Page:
What a load of rubbish! No, I’m not referring to the 44 million tonnes of waste that gets sent to landfill every year in this country (although that is an eye-wateringly large amount). I’m referring to Britain’s Rubbish, the feeble effort by C4’s Dispatches to “lift the lid on Britain’s bins and ask what the plan is to tackle the country’s growing rubbish problem” (8pm, Monday 10 October).

The clue was in the lazy double-meaning in the title. Britain’s Rubbish was the epitome of the lazy journalism that seems to pass for normal in Dispatches these days. But the real problem was that this was just too big and complex an issue to address in an hour, which is probably why reporter Morland Sanders kept heading in one direction before veering off wildly in another.

He started off by visiting some poor folk in Manchester whose bins had been replaced by communal bins that were bursting at the seams not just with local rubbish but with stuff dumped by fly-tippers. Then we heard from four people who’d got into trouble with their local councils for innocuous infringements of the rubbish disposal rules (one woman had found herself in court when a cardboard box she’d given away was found illegally dumped).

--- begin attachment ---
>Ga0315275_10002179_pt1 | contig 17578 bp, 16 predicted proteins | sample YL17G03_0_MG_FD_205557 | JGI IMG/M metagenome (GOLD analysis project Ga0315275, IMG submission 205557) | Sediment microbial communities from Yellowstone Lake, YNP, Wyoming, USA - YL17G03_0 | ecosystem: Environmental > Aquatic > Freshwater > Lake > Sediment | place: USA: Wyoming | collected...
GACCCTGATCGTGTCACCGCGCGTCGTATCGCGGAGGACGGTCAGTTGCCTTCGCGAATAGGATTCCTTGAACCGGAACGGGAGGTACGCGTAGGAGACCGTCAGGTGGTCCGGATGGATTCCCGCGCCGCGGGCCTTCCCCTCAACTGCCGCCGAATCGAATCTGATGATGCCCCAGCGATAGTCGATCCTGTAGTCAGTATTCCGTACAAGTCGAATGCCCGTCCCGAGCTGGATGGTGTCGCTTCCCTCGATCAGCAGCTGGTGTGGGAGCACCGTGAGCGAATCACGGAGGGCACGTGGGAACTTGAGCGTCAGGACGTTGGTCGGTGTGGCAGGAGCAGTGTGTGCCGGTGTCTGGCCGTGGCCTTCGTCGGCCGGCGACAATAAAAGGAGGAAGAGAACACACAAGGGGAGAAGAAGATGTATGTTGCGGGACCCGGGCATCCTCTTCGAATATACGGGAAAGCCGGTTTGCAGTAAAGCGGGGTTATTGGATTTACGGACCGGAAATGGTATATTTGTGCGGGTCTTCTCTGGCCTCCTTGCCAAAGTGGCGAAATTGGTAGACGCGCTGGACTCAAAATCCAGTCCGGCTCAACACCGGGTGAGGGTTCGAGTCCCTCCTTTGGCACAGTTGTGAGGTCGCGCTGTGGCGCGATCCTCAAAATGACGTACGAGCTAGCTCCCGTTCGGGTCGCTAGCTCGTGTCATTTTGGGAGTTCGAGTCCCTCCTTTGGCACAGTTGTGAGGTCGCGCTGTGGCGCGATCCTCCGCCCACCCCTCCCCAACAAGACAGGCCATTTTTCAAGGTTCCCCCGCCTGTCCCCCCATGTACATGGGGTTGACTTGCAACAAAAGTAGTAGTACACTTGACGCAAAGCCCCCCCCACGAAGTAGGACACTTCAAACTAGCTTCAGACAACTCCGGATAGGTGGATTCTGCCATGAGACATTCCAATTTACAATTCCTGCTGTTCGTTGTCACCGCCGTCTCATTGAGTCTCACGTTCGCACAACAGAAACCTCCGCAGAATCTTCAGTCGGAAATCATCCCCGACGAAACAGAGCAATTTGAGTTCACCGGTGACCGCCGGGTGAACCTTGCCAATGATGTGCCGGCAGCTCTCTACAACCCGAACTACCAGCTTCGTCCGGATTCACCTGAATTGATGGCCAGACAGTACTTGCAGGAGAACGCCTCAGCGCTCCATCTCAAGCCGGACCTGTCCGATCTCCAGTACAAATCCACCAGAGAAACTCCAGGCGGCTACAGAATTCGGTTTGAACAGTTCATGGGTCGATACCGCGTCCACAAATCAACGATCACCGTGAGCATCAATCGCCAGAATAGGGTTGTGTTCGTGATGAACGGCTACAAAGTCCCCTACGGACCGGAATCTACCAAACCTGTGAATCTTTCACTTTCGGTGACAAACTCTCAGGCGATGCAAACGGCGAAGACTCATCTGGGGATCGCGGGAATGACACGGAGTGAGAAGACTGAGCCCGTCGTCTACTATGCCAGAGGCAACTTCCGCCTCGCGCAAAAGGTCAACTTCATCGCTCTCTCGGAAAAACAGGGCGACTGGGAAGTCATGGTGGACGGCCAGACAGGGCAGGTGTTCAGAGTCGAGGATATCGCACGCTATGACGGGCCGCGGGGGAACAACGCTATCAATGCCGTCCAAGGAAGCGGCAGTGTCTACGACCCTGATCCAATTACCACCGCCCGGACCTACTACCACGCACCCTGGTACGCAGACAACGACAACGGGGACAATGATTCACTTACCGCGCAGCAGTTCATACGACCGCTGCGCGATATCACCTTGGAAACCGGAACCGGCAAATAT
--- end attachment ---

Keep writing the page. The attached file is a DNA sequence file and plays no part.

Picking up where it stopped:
Sanders seemed to be highlighting how ineffectual and absurd the current two-weekly collection system is (as Eric Pickles put it: “No one expects the town hall binquisition”). So I was expecting a favourable assessment of the government’s promise of more frequent collections. But no more collections would simply encourage us to recycle less, apparently.

Cue a visit to a clueless mum who was helpfully taught to use a sock as a duster, put hoover contents in the compost and wash and reuse an old sponge. Unfortunately, this was pretty much the extent of the useful advice (somehow, I don’t see us all emulating the town that’s recycling record amounts thanks to kerbside sorting).

Everything else was focused on the extent of the problem the poor recycling facilities, the misleading product labelling, the apathetic consumers, the recycled waste that ends up in landfill. At least the conclusion that fewer collections were needed was apt in that it too was rubbish.